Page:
For Bill Clinton, who violated the sexual harassment law he himself signed and was hailed by the women’s movement  for signing, to be the featured speaker at a Democratic convention celebrating women’s rights, was hypocrisy and cynicism of the highest order. (It was only somewhat lessened by the earlier hypocrisy of the convention honoring the late Ted Kennedy, whose tenure in the Senate was entirely attributable to an effective cover-up of his responsibility for the death of a young women, who drowned in his car, as Teddy sobered up and consulted with lawyers and political advisors. As James Taranto says, Mary Jo Kopechne was unavailable for comment.) It was Clinton who corrupted the women’s movement, which had properly made the case that when a boss has a sexual affair with a subordinate, there can be no “consent” because of the disparity in power. Suddenly Gloria Steinem and other supposed feminists were abandoning their principles to provide cover for Clinton. It was disgusting. But that’s Bill—a real charmer with the ladies.

Yes, Bill gets ratings, the news media licks his boots, he raises money and can stir up the crowd. That was enough, apparently, for the Democrats to justify celebrating a man who disgraced the office of the President, corrupted the ethics of a generation and has never apologized for either.  And, after all, it worked.

As Bill Clinton will be the first to tell you, that’s all that matters.

Isn’t it?

* I would argue, however, that while the Watergate scandal in the end was good for the country, Clinton’s scandal continues to harm it.

______________________________________

Graphic: Bliss Tree

35 thoughts on “The Ethics Corrupter-In-Chief

  1. It’s tough to say that “it worked”. If it wasn’t for his antics, maybe, just maybe, there wouldn’t be as many tea baggers. Maybe that sect doesn’t get off the ground and gain as much steam as they did shortly after Clinton’s masquerades. It may have worked in one respect but it could have, and likely did, steer some away from the Democratic party. I may just be spewing nonsense here, but, it seems plausible to think that his actions did have some negative affects for the Presidency and for the Democratic party moving forward.

  2. They were the catalyst for my first ethics blog, for I was shocked at how invalid rationalizations were dominating the discussion. “Everybody does it!‘, used to excuse a President lying under oath, a bright line violation of his Oath of Office, because “everybody lies about sex.”

    Wanetta Gibson was part of that everybody.

    So were the children and prosecutors involved in the Kern County abuse scandal.

    And apparently, so were Graham Spanier and Gary Schultz.

  3. I know you have with Nixon, Gingrich, and Kennedy. Do you hold everyone in history to the same ethics standards? For instance King David, King Solomon, multiple royalty, and Thomas Jefferson?

    • Re Jefferson: one of his biographers, Fawn Brody, concerning his relationship with Sally Hemings, said TJ was “a first-rate mind in a deeply-flawed personality.” I agree, much as I admire the man. Hagiography is always a frustrating and difficult task.

    • 1. Relevance?
      2. Individuals from different ethical cultures need to be judged in the context of those cultures. The standards change. Obviously Thomas Jefferson keeping slaves today would be unforgivable.
      3. Kings are a different matter, since by the traditional ethics applied they couldn’t do wrong by definition. It’s an interesting academic question. Not germane here.

      • Kings are a different matter, since by the traditional ethics applied they couldn’t do wrong by definition. It’s an interesting academic question. Not germane here.

        If he bothered to read the Bible, he would have read that it plainly stated that what King David did was wrong.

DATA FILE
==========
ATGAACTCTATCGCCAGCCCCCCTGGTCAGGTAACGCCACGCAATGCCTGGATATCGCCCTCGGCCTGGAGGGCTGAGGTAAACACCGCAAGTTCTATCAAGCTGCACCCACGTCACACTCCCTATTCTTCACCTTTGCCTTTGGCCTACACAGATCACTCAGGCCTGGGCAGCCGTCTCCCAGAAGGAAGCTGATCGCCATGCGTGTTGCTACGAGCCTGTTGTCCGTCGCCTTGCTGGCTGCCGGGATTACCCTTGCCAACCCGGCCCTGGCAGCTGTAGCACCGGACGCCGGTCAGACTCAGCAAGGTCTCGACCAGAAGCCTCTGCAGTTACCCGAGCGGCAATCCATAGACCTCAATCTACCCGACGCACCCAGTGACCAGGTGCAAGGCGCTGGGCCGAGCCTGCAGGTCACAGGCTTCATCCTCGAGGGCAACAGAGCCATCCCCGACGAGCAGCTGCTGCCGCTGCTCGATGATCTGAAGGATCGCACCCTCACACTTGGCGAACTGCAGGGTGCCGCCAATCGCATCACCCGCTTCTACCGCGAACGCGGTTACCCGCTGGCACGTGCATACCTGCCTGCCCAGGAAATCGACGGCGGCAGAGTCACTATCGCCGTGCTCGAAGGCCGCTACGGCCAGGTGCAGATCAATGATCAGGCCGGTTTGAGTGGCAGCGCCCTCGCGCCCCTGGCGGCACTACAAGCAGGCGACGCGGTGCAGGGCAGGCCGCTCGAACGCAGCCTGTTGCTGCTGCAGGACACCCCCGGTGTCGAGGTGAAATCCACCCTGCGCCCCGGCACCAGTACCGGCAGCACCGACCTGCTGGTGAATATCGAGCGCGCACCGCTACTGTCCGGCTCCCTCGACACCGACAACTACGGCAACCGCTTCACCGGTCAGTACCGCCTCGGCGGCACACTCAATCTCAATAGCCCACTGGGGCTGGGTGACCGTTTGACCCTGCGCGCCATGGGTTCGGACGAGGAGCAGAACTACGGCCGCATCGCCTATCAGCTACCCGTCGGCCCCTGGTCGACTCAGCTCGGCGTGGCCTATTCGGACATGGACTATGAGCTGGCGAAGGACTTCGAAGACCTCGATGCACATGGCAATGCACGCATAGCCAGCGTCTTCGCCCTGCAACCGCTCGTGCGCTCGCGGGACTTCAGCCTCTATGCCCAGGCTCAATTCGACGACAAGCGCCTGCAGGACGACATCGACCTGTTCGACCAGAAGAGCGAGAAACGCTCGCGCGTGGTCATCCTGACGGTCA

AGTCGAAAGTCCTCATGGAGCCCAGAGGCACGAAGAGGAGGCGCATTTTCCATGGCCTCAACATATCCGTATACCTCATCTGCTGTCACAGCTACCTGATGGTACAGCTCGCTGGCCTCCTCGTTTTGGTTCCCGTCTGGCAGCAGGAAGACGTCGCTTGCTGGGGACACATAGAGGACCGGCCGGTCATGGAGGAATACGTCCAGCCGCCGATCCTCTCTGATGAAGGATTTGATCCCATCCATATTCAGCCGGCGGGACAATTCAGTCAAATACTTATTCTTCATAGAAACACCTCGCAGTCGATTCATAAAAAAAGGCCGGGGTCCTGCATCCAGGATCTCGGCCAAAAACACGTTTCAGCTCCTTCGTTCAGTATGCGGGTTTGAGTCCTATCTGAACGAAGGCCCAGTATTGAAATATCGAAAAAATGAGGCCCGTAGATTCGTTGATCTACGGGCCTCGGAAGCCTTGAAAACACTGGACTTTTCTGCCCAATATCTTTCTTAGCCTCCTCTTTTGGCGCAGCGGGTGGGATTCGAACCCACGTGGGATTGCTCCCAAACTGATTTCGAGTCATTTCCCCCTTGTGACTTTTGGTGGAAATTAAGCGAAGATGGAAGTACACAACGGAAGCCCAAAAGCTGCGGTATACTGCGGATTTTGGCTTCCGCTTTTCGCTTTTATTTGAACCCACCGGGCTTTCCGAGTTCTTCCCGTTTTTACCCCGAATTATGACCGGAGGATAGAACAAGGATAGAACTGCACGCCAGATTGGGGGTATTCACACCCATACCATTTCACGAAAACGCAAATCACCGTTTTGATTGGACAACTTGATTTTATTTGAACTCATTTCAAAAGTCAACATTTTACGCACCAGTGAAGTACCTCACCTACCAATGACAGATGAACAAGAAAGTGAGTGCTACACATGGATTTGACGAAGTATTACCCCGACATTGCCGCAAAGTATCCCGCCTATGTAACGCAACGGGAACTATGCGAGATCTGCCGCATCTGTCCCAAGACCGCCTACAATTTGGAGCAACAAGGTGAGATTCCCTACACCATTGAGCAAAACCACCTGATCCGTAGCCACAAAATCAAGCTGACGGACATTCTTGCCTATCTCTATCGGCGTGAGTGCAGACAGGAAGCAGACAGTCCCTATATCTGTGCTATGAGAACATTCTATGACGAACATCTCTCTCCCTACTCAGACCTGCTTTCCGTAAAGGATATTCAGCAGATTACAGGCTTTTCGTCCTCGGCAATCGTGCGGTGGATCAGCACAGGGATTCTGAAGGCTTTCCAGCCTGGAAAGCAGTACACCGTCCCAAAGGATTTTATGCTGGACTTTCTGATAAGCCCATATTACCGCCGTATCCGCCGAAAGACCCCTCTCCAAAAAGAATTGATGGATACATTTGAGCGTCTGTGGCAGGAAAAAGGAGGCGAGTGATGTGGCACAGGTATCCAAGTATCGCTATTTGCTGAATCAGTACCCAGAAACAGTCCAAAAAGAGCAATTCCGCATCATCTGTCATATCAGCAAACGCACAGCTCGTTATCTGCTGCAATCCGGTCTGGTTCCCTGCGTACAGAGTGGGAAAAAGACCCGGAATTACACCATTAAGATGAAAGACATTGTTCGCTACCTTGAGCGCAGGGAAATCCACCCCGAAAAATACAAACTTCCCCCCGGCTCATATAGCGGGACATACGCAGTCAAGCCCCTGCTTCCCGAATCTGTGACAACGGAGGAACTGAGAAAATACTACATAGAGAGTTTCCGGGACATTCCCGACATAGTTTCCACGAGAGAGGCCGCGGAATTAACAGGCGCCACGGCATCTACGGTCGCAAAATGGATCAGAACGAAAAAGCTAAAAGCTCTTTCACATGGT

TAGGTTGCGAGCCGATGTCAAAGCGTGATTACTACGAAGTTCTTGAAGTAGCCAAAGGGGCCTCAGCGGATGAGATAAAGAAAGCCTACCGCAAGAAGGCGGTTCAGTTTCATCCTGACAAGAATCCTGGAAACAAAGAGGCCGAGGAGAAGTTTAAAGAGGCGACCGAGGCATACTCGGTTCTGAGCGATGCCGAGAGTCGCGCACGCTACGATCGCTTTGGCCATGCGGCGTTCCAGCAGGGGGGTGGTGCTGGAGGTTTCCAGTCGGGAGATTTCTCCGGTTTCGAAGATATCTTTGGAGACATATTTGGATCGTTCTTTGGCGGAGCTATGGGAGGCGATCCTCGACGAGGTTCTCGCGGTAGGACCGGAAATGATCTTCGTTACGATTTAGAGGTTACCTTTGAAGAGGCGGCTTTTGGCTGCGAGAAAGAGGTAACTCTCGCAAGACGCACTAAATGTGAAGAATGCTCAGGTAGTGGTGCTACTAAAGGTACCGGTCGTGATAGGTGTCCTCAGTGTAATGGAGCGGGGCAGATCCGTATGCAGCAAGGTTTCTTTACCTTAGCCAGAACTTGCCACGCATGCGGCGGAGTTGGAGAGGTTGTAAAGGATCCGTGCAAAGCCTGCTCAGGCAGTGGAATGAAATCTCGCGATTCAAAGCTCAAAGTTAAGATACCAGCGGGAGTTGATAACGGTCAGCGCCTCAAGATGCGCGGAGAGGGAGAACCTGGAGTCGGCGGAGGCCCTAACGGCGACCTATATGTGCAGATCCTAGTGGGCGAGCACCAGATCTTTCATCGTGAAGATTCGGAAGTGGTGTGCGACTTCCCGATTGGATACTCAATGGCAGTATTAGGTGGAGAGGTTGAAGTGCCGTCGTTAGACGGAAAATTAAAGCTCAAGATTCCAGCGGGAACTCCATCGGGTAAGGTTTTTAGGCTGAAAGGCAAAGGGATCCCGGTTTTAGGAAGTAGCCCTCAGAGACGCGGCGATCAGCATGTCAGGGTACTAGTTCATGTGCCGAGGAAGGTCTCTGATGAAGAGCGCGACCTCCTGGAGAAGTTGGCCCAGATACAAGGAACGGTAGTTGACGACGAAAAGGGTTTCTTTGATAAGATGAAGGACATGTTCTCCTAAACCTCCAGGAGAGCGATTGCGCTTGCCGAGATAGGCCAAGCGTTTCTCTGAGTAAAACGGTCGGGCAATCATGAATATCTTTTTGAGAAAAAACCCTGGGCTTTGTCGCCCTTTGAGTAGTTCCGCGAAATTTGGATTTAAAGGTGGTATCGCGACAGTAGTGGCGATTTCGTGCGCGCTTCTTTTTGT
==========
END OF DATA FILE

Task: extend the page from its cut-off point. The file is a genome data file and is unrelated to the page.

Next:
• @Michael ..Why have you implied that I don’t read the Bible? I never implied that I don’t think what Clinton did wasn’t wrong and I never said that God did not punish David. Weird. I asked a question and Jack gave me an answer. I Never intended for it to become a Bible study.

    • He likes to slam Jefferson every chance he gets.

      I think its just becuase that if you took everyone who ever graduated from Harvard and combined them they wouldnt be as smart as Jefferson by himself.

      • I didn’t slam Jefferson. I was just pointing out that he was fallible. I appreciate his contributions to my country.He is perhaps the greatest of our forefathers in my humble opinion. Isn’t all right if someone holds someone in high esteem yet recognizes that they have shortcomings?

  4. To be perfectly honest, the tenure of President Clinton–and the circumstances of his impeachment–were the precise time, place, and reason that the Democratic Party lost me, probably forever. And because I was a Pennsylvanian at the time, the same is true of Arlen Specter who voted with the Democrats to allow President Clinton to remain in office. Not one single Democrat voted to remove him.

    It’s a bias. I’m aware of it. I do my best to take it into account and be as fair and objective as I can. But it will probably be with me for life.

    –Dwayne

    • Dwayne,
      I know of several people, generally middle-aged or older, who had the same reaction. Life-long Democrats who said: “This far, and no further.”, and felt that the line had been crossed in the party.

  5. Excellent piece Jack. I’m reminded of George Will’s quote about Clinton at the end of his presidency: “Clinton is not the worst president the republic has had, but he is the worst person ever to have been president.”

  6. I was kind of confused why you brought up the Clinton thing. I was wondering what you thought of Newt giving a speech? Then why bring in an 82 yr old actor/politician who has a record of infidelity to open for Mr. Romney?

    • Multiple “huh?s”. I thought I was pretty clear why I brought up Clinton: how much more specific do you want? He’s an embarrassment. The GOP never let Nixon speak. What’s confusing? Newt didn’t speak, but he’s no ethics corrupter: Gingrich wasn’t president, didn’t break the law, didn’t have to resign his law license {hint: if you’re too sleazy to be a lawyer, you’re too sleazy to be a party icon—or President.}. What does Newt have to do with Clinton at all? Why are you confused? Are you having a stroke?

      And the issue with Clinton was NOT infidelity. It was sexual harassment and perjury and a cover-up and obstruction of justice. You’re just re-running the stupid and dishonest defenses from 1998, and I don’t tolerate them—cut it out.